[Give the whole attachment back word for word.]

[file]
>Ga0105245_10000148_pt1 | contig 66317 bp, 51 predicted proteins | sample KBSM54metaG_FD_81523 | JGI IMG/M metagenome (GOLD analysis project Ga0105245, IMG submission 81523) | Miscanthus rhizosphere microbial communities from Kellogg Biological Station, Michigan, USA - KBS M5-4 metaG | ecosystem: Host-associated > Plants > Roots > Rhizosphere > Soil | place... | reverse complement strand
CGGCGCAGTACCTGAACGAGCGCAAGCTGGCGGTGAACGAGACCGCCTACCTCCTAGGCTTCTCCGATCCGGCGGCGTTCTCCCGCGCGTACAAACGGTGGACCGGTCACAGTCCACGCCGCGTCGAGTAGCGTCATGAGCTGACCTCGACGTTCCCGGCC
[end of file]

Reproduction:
>Ga0105245_10000148_pt1 | contig 66317 bp, 51 predicted proteins | sample KBSM54metaG_FD_81523 | JGI IMG/M metagenome (GOLD analysis project Ga0105245, IMG submission 81523) | Miscanthus rhizosphere microbial communities from Kellogg Biological Station, Michigan, USA - KBS M5-4 metaG | ecosystem: Host-associated > Plants > Roots > Rhizosphere > Soil | place... | reverse complement strand
CGGCGCAGTACCTGAACGAGCGCAAGCTGGCGGTGAACGAGACCGCCTACCTCCTAGGCTTCTCCGATCCGGCGGCGTTCTCCCGCGCGTACAAACGGTGGACCGGTCACAGTCCACGCCGCGTCGAGTAGCGTCATGAGCTGACCTCGACGTTCCCGGCC